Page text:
Starting with the name, changes big and small are in store for the annual Edmonds-based festival that draws 45,000-plus visitors to Civic Playfield for three days each August.
Now in its 36th year, A Taste of Edmonds will be known as Taste Edmonds. And organizers also are “looking at sponsorship opportunities to make the event free,” said Greg Urban, President and CEO of the Edmonds Chamber of Commerce, which runs the event.
While some have complained about paying admission and then having to pay again for food and other activities once inside, there is a practical reason that the chamber is considering free admission. When Civic Field is renovated — something that will occur when the City of Edmonds acquires state and federal grant money, possibly by 2020-21– the Taste event will have to temporarily move elsewhere, and charging admission may not be possible.
Urban pointed to the Evergreen State Fair in Monroe as an example of a nearby event that draws a substantial event sponsor (BECU), making it free to the public.
There are other changes on the horizon as well. The main stage, which used to be set up facing the now-demolished Civic Field grandstands — is being eliminated in favor of a smaller performance-style stage with more local acts. There will be a new layout for food vendors, grouping them together on the south end of Civic Field (see map), eliminating the practice of having patrons circling “a dusty track” to sample food.
The beer and wine gardens, which were located on opposite sides of Civic field, will now be in the same “21-plus” area at the field’s north end, next to the Boys and Girls Club building. The beer stage, formerly at the west end of that area, will sit between the beer and wine areas so all can enjoy the entertainment. And as for the entertainment, expect major changes there too — the long-time bands that have graced the beer garden stage are gone, to be replaced by new names in hopes of drawing bigger crowds.
Taste Edmonds serves as the non-profit chamber’s largest fundraiser, bringing in between $60,000 and $80,000 annually to help fund other community events like the 4th of July, Halloween Trick-or-Treat and Tree Lighting Ceremony.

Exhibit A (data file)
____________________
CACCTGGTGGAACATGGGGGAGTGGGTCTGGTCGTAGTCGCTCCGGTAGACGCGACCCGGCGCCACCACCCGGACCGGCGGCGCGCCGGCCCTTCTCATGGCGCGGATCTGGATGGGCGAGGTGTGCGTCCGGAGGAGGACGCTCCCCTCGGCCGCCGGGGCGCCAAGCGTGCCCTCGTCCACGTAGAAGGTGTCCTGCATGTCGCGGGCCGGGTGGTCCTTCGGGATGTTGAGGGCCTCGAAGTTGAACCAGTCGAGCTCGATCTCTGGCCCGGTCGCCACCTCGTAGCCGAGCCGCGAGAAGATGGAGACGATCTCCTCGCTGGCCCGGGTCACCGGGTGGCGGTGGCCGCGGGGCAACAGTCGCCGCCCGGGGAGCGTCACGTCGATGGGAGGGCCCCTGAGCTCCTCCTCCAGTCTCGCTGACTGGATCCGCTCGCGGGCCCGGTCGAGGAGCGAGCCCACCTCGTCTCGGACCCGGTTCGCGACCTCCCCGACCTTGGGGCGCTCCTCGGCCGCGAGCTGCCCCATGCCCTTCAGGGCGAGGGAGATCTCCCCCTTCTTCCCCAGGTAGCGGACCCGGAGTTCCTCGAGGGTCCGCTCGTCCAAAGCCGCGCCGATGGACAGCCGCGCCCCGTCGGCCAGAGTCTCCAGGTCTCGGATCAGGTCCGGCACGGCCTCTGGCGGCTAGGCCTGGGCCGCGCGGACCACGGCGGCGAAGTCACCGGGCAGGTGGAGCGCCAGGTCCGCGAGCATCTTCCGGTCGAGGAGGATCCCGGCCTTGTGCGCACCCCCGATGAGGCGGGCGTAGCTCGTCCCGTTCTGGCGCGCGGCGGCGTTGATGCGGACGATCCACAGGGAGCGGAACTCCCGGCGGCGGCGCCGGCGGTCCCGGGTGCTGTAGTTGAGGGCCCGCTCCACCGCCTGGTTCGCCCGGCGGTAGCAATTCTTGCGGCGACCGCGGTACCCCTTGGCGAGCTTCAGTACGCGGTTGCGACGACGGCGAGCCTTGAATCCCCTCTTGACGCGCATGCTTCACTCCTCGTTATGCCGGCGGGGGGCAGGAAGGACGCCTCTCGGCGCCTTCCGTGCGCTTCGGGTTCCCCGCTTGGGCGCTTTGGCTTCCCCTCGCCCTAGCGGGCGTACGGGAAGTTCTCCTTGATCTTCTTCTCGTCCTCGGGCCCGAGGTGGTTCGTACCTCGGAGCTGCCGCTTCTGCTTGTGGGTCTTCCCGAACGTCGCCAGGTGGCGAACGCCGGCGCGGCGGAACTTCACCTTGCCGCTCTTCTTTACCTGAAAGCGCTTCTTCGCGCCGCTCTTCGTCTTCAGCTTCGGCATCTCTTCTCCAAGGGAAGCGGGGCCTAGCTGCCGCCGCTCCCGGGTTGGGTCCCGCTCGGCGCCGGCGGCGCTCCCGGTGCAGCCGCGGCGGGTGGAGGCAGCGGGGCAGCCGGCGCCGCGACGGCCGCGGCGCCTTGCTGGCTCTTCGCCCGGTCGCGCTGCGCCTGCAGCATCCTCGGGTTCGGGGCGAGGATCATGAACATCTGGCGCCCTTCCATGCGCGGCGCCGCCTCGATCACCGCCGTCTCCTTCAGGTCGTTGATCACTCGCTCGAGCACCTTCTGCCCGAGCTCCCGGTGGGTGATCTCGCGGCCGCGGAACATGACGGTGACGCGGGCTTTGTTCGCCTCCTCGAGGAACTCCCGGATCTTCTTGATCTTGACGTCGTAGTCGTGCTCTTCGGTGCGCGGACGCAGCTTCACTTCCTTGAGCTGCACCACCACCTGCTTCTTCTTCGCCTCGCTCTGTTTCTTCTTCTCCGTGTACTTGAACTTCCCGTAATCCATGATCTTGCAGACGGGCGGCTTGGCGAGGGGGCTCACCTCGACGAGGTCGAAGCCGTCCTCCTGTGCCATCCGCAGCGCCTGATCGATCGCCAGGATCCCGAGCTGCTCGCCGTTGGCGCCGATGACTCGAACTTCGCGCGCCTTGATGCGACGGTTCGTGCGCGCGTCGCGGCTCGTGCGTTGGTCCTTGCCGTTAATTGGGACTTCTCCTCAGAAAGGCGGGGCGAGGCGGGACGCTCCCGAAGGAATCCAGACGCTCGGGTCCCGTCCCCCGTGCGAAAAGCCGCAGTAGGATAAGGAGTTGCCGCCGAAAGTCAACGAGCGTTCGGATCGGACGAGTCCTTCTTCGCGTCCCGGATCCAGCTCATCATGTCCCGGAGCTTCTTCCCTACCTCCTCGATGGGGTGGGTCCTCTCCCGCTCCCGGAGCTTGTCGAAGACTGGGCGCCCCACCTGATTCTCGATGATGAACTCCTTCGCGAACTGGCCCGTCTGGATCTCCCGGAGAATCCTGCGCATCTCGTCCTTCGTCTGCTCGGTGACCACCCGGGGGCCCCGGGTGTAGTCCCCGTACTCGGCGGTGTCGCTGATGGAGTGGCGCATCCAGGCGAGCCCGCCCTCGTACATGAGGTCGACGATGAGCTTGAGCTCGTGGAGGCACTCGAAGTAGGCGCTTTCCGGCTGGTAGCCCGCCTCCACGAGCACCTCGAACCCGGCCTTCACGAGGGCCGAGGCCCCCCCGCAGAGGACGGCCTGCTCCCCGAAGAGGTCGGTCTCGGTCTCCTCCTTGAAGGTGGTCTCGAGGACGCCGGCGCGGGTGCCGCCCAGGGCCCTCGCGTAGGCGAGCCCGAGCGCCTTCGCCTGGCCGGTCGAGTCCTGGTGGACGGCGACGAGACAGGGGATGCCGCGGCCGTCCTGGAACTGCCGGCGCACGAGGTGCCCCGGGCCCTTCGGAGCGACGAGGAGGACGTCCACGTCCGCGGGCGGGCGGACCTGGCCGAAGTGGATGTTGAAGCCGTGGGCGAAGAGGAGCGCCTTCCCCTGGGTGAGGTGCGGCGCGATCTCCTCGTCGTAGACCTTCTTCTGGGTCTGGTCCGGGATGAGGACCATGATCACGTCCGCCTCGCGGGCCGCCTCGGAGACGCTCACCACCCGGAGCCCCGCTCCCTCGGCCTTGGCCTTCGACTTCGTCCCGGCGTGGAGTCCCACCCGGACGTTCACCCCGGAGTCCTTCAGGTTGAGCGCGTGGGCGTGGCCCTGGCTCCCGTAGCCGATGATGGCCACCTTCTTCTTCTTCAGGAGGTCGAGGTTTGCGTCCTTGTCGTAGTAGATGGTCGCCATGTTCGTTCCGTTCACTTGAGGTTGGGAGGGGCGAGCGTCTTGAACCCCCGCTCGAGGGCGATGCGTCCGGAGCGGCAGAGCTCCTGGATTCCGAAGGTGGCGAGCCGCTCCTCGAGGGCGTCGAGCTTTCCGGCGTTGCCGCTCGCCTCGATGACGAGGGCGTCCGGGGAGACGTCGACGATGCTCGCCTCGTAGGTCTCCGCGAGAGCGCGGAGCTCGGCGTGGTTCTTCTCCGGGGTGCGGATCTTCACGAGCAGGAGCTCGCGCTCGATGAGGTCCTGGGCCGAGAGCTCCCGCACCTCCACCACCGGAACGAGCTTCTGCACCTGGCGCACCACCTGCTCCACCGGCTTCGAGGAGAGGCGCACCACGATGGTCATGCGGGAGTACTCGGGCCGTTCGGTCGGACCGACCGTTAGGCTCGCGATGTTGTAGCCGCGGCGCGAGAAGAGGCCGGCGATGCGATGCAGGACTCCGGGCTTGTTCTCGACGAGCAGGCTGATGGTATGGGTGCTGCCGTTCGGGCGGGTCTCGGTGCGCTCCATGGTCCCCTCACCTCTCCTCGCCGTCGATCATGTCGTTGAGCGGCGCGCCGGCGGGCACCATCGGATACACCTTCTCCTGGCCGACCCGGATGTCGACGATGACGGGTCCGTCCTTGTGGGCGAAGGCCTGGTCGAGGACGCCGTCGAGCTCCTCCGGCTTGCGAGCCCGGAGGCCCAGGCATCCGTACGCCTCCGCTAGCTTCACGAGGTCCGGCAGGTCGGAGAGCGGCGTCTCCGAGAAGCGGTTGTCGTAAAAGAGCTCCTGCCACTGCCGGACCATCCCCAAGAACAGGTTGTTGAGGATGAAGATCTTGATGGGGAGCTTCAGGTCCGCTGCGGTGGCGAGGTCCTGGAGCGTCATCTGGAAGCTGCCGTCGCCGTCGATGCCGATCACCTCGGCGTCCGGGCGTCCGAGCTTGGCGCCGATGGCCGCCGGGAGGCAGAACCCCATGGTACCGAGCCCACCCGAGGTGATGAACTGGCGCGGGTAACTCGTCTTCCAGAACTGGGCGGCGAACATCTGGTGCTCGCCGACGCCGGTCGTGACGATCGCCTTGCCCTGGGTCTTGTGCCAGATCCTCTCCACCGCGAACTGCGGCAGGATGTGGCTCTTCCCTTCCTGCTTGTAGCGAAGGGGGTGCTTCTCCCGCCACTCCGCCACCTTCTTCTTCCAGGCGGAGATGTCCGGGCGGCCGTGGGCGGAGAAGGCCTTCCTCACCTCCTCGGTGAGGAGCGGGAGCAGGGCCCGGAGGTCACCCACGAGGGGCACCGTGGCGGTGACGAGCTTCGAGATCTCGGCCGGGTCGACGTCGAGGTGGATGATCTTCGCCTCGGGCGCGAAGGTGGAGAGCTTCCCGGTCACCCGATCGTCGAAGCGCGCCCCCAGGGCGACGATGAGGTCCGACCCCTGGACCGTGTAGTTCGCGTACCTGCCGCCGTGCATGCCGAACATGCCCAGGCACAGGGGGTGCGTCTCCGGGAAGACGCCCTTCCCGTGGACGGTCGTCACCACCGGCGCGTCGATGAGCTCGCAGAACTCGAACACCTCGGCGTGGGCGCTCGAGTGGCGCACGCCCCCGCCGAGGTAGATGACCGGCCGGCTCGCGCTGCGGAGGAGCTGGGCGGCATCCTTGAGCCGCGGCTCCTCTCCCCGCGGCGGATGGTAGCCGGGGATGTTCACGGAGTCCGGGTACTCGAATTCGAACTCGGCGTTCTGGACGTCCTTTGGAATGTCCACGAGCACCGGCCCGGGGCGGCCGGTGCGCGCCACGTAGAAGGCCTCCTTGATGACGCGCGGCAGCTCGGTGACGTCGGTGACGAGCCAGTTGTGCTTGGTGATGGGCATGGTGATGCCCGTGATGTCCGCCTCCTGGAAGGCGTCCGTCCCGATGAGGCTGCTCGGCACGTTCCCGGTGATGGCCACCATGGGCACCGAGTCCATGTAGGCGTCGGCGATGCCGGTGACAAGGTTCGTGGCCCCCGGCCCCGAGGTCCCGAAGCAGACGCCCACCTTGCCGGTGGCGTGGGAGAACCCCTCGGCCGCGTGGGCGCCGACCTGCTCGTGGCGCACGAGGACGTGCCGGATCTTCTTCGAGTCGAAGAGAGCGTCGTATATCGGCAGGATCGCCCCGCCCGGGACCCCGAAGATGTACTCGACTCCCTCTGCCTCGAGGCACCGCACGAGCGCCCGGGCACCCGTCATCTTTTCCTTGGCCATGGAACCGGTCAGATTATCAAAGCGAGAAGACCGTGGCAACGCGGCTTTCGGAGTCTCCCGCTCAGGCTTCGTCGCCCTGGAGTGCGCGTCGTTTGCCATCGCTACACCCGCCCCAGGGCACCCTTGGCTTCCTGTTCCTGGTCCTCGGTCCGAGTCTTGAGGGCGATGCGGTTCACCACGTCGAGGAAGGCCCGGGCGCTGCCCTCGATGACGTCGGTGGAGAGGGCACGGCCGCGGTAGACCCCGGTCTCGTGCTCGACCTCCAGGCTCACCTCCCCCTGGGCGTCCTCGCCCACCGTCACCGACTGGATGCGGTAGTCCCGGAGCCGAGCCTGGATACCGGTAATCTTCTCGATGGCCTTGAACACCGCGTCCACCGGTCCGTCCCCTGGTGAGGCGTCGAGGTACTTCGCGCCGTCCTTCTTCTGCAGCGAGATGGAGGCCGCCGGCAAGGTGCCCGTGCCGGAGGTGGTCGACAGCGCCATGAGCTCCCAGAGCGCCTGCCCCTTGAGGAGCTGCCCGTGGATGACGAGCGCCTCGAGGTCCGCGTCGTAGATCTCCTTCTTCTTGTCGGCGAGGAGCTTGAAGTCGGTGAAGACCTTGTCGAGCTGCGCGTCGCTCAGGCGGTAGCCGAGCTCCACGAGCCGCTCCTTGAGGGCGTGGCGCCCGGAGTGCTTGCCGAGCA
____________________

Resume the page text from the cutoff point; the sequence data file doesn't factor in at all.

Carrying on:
Urban acknowledged that the name change itself will lead to the inevitable question: Why aren’t there more Edmonds-based businesses at an event that is called Taste Edmonds?
“We are trying our best to bring Edmonds back to the Taste,” Urban said. But many variables factor into whether Edmonds restaurants and other businesses participate in the three-day festival. In fact, Chamber Membership Manager Jan Nicholas outlined many of them in this column last year for My Edmonds News.
“Local restaurants find that they don’t have enough staff to operate a booth and the restaurant at the same time,” Nicholas wrote. “Or they don’t have a mobile kitchen to prepare food away from the restaurant.” And “they can’t store all the food and supplies they will need.”
Restaurants also have determined that if a chef cannot prepare a signature dish to their standards, they don’t want to sell it, she said.
“The same is true with our local stores,” she said. “Between staffing, bringing in enough merchandise to sell, getting insurance, tents, tables and display racks; it is a lot to ask a small business owner,” Nicholas wrote.
To address these types of concerns, the chamber is also working to make Taste Edmonds more accessible to local business owners.
For starters, vendors will be able to choose where to be located at the event based on what they need, and how much they can afford. (See color coding on Vendor Application cover sheet, above.) Not everyone needs power, for example, so a booth in an area without power is less expensive. Non-profits, based on an IRS 501 c (3) or 501 c (6) status, can be located in the new Non-Profit Area for as little as $200.
As in years past, chamber members receive a 20 percent discount on booth space during the event, which this year will run Aug. 10-12.
The chamber is also instituting new rules regarding those defined as “service or information” vendors — in other words, those not selling items onsite. Starting this year, those vendors are required to have a “kid-friendly” activity. For example, Urban noted, a real estate company could provide a cardboard house to be decorated, or a gutter company could “fill gutters with water and offer wind-up boat races.”
The goal is to make the experience better for everyone. “We want people to interact with service vendors, not just walk past,” he said.
And speaking of being family-friendly, the chamber is reaching out to carnival vendors in an effort to bring an extensive selection of rides to the children’s area, and to sell wristbands that allow for unlimited rides. So far, a vendor for 2018 has not been located, as many of these companies are booked for the year, Urban said.
For the first time, the chamber is allowing a limited number of food trucks, including three that will be located in the 21-plus area. This means that those in the beer and wine areas can still get food without missing the entertainment, Urban said.
And Urban hopes to place buskers throughout the festival “to create little pockets of ambiance. You never know what you are going to hear or see,” he said.
Vendors interested in exhibiting at Taste Edmonds can follow the registration link here.
— By Teresa Wippel